RBSE Solutions for Class 9 Maths Chapter 15 Statistics Ex 15.3 is part of RBSE Solutions for Class 9 Maths. Here we have given Rajasthan Board RBSE Class 9 Maths Solutions Chapter 15 Statistics Exercise 15.3.

Board |
RBSE |

Textbook |
SIERT, Rajasthan |

Class |
Class 9 |

Subject |
Maths |

Chapter |
Chapter 15 |

Chapter Name |
Statistics |

Exercise |
Ex 15.3 |

Number of Questions Solved |
12 |

Category |
RBSE Solutions |

## Rajasthan Board RBSE Class 9 Maths Solutions Chapter 15 Statistics Ex 15.3

Question 1.

A survey conducted by an organisation for the cause (RBSESolutions.com) of illness and death among the women between the ages 15 – 44 (in years) worldwide, found the following figures (in %)

(i) Represent the information given above graphically by a bar graph.

(ii) Which condition is the major cause (RBSESolutions.com) of women’s ill health and death worldwide?

Solution.

(i) We can represent the above data by a bar graph as shown below:

(ii) Reproductive health conditions is the major cause of women’s ill health and death worldwide.

Question 2.

The following data on the number (RBSESolutions.com) of girls (to the nearest ten) per thousand boys in different sections of Indian society is given below:

(i) Represent the information above by a bar graph.

(ii) In the class room, discuss what conclusions can be arrived from the graph.

Solution.

(i) Taking different sections of the society (RBSESolutions.com) on the x-axis and number of girls per thousand boys on the y-axis, we draw a bar graph to represent the above data.

We-take one unit of length along y-axis = 10 girls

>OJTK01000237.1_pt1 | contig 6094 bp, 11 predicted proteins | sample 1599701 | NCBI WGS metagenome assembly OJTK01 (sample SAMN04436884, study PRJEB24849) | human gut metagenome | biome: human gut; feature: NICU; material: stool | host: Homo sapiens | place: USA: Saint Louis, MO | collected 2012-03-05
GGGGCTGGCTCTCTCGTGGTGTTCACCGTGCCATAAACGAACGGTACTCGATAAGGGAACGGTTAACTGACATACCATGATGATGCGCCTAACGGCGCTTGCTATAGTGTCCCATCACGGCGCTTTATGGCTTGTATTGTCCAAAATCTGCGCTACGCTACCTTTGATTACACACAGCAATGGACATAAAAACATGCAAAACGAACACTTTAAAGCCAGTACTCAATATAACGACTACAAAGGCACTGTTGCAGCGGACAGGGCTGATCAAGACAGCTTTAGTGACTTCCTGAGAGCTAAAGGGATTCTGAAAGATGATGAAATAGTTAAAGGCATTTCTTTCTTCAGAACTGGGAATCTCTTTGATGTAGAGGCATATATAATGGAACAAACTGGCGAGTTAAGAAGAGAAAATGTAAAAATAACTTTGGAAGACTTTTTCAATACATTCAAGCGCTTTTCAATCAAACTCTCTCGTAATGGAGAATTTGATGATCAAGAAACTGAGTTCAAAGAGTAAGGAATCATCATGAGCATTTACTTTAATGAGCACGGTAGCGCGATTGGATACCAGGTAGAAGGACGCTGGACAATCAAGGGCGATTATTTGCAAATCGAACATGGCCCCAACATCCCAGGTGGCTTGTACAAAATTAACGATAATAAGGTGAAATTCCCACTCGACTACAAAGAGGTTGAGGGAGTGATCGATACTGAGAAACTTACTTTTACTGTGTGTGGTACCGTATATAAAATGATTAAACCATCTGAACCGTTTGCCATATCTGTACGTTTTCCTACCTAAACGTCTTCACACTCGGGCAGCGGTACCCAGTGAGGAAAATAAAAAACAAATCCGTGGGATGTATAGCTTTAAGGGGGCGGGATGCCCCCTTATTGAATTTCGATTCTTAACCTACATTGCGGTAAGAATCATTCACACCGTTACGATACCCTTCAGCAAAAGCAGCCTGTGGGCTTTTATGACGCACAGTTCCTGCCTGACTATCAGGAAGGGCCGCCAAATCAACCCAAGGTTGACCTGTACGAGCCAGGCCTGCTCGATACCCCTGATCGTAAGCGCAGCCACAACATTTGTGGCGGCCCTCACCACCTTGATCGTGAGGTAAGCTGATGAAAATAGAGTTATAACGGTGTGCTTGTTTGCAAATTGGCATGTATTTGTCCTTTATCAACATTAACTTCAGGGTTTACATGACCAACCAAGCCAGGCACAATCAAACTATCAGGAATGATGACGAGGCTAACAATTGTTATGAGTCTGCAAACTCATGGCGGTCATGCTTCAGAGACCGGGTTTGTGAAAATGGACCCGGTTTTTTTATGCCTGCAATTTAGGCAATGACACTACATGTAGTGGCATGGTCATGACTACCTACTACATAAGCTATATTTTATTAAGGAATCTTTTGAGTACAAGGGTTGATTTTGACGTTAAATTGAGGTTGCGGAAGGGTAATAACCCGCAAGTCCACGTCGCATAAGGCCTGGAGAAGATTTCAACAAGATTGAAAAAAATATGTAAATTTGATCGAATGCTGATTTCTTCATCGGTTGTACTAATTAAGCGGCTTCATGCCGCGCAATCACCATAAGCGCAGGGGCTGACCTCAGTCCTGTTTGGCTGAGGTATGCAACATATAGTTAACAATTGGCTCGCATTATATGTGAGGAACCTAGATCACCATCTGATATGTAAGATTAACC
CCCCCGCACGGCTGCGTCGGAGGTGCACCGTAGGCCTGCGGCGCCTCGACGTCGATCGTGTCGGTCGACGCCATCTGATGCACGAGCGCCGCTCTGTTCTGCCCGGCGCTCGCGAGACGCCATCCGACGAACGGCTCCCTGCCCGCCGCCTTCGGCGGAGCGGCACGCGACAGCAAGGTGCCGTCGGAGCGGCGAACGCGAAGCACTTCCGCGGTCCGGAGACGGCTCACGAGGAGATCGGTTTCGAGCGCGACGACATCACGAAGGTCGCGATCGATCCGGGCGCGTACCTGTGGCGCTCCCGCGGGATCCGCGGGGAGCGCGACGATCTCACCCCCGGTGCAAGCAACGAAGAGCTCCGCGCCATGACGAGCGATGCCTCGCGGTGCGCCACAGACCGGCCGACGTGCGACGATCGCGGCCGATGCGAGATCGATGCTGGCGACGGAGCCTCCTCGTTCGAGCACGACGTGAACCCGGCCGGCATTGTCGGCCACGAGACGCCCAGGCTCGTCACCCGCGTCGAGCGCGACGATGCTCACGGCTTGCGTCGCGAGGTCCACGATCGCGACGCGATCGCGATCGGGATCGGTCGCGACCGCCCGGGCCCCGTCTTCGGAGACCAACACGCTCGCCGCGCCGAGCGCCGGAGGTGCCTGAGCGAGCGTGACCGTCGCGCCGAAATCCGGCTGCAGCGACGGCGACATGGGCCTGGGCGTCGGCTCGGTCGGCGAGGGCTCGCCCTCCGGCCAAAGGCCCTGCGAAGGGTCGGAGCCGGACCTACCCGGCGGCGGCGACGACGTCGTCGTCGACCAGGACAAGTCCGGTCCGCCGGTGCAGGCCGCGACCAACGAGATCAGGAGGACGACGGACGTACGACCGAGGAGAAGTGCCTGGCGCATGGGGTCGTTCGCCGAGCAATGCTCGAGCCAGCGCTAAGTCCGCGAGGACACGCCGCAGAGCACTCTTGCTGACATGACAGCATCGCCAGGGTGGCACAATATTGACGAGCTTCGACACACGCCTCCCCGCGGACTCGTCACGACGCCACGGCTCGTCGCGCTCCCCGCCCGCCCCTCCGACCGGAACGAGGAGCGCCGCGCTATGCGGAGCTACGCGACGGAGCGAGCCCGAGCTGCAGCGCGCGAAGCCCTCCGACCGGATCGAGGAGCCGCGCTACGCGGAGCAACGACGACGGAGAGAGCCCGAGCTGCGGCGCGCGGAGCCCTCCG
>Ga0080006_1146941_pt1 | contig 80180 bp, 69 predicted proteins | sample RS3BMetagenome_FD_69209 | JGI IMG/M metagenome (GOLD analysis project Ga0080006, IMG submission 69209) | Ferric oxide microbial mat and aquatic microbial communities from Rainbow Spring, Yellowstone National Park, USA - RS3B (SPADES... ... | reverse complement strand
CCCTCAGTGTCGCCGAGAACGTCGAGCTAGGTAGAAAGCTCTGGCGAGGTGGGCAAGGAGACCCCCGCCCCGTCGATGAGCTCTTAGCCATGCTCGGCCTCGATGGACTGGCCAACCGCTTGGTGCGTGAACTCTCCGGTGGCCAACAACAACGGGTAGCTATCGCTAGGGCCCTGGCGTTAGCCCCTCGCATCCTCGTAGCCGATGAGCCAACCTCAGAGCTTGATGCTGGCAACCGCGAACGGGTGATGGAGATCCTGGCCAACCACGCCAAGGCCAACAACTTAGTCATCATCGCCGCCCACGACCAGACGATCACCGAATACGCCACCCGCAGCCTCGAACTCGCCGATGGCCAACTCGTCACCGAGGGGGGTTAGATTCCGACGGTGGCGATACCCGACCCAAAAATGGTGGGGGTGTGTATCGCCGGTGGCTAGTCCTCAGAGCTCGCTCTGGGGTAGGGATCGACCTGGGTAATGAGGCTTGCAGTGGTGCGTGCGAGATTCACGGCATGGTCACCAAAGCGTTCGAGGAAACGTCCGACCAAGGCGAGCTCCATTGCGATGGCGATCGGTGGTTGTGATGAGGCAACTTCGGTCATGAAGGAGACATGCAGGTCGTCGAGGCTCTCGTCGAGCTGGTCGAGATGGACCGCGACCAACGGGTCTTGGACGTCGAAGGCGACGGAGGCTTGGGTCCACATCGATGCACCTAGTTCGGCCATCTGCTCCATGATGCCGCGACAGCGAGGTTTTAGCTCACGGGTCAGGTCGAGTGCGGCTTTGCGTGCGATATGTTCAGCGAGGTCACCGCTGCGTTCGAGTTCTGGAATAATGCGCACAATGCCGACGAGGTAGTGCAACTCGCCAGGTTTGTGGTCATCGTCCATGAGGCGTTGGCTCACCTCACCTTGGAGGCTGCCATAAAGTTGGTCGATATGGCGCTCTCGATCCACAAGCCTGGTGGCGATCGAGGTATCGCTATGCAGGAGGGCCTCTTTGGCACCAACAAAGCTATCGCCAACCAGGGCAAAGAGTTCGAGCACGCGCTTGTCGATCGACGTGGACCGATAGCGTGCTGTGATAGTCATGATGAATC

(ii) (a) The number of girls per thousand boys under Non SC/ST and Non-backward districts are same as 920.

(b) Number of girls under section Scheduled Tribe (ST) per thousand boys is maximum i.e. 970 while minimum 910 in Urban section.

Question 3.

Given below are the seats won by different (RBSESolutions.com) political parties in the polling outcome of a state assembly elections.

(i) Draw a bar graph to represent the polling results.

(ii) Which political party won the maximum number of seats?

Solution.

(i) We draw the bar graph to represent the data, by taking political parties A, B, C, D, E, F along x-axis by taking suitable scale, say 10 small divisions = 10 seats.

(ii) Party A won maximum number of seats i.e., 75.

Question 4.

Construct histogram for the (RBSESolutions.com) following frequency table:

Solution.

We take OX and OY as x-axis and y-axis respectively on the graph paper and O as the origin. We represent class interval on the x-axis by choosing the scale as 1 cm = 5 units. We represent the frequency on y-axis by taking the scale as 1 cm = 4.

We now draw graph for the given frequency table, so rectangles A, B, C, D and E are constructed.

Question 5.

Construct histogram for the (RBSESolutions.com) following frequency table:

Solution.

Take OX and OY as x-axis and y-axis respectively on a graph paper and O as the origin. By taking suitable scale at x-axis (20 class interval = 1 cm) and y-axis (2 frequency = 1 cm), draw graph for the given frequency table.

So, rectangles A, B, C, D and E are constructed.

Question 6.

Construct histogram for the (RBSESolutions.com) following frequency table:

Solution.

Let us represent the class interval along x-axis and the frequency along y-axis. Since, the intervals are not of equal width, therefore we have to construct the rectangles with the classes as their bases and their corresponding heights will be as follows:

Question 7.

Construct histogram for the (RBSESolutions.com) following frequency distribution:

Solution.